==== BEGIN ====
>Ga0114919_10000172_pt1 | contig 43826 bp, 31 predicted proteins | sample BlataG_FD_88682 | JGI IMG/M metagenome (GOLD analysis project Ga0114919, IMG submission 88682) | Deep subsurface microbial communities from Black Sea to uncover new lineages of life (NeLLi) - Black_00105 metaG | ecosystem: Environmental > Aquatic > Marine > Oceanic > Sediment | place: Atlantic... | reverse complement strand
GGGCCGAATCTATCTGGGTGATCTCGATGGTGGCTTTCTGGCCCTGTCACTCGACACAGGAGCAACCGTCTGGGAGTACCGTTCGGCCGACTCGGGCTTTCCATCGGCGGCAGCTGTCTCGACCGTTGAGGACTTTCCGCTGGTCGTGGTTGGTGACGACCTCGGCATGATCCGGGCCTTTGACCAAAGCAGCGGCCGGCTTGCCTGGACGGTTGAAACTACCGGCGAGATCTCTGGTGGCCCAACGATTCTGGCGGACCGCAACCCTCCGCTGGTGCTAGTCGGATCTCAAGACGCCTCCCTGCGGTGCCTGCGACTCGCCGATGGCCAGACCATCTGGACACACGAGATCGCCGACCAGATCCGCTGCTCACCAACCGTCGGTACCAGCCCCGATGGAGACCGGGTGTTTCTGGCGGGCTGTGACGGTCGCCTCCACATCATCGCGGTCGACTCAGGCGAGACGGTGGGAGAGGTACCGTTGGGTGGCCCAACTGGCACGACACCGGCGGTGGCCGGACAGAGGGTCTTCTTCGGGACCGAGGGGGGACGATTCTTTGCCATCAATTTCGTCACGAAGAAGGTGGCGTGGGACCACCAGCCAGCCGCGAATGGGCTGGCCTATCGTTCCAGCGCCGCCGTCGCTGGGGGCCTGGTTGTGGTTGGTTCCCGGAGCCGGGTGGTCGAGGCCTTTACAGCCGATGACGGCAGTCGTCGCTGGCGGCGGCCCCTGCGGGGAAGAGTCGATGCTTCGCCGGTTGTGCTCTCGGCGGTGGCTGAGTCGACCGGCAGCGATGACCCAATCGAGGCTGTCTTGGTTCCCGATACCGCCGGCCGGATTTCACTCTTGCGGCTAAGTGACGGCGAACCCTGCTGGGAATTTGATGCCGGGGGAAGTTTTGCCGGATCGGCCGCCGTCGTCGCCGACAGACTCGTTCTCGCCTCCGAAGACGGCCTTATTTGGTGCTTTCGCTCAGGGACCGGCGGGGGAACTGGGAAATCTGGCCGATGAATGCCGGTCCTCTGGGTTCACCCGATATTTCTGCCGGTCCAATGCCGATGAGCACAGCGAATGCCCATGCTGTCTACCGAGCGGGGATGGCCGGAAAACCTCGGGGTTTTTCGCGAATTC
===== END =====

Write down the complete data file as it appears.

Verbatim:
>Ga0114919_10000172_pt1 | contig 43826 bp, 31 predicted proteins | sample BlataG_FD_88682 | JGI IMG/M metagenome (GOLD analysis project Ga0114919, IMG submission 88682) | Deep subsurface microbial communities from Black Sea to uncover new lineages of life (NeLLi) - Black_00105 metaG | ecosystem: Environmental > Aquatic > Marine > Oceanic > Sediment | place: Atlantic... | reverse complement strand
GGGCCGAATCTATCTGGGTGATCTCGATGGTGGCTTTCTGGCCCTGTCACTCGACACAGGAGCAACCGTCTGGGAGTACCGTTCGGCCGACTCGGGCTTTCCATCGGCGGCAGCTGTCTCGACCGTTGAGGACTTTCCGCTGGTCGTGGTTGGTGACGACCTCGGCATGATCCGGGCCTTTGACCAAAGCAGCGGCCGGCTTGCCTGGACGGTTGAAACTACCGGCGAGATCTCTGGTGGCCCAACGATTCTGGCGGACCGCAACCCTCCGCTGGTGCTAGTCGGATCTCAAGACGCCTCCCTGCGGTGCCTGCGACTCGCCGATGGCCAGACCATCTGGACACACGAGATCGCCGACCAGATCCGCTGCTCACCAACCGTCGGTACCAGCCCCGATGGAGACCGGGTGTTTCTGGCGGGCTGTGACGGTCGCCTCCACATCATCGCGGTCGACTCAGGCGAGACGGTGGGAGAGGTACCGTTGGGTGGCCCAACTGGCACGACACCGGCGGTGGCCGGACAGAGGGTCTTCTTCGGGACCGAGGGGGGACGATTCTTTGCCATCAATTTCGTCACGAAGAAGGTGGCGTGGGACCACCAGCCAGCCGCGAATGGGCTGGCCTATCGTTCCAGCGCCGCCGTCGCTGGGGGCCTGGTTGTGGTTGGTTCCCGGAGCCGGGTGGTCGAGGCCTTTACAGCCGATGACGGCAGTCGTCGCTGGCGGCGGCCCCTGCGGGGAAGAGTCGATGCTTCGCCGGTTGTGCTCTCGGCGGTGGCTGAGTCGACCGGCAGCGATGACCCAATCGAGGCTGTCTTGGTTCCCGATACCGCCGGCCGGATTTCACTCTTGCGGCTAAGTGACGGCGAACCCTGCTGGGAATTTGATGCCGGGGGAAGTTTTGCCGGATCGGCCGCCGTCGTCGCCGACAGACTCGTTCTCGCCTCCGAAGACGGCCTTATTTGGTGCTTTCGCTCAGGGACCGGCGGGGGAACTGGGAAATCTGGCCGATGAATGCCGGTCCTCTGGGTTCACCCGATATTTCTGCCGGTCCAATGCCGATGAGCACAGCGAATGCCCATGCTGTCTACCGAGCGGGGATGGCCGGAAAACCTCGGGGTTTTTCGCGAATTC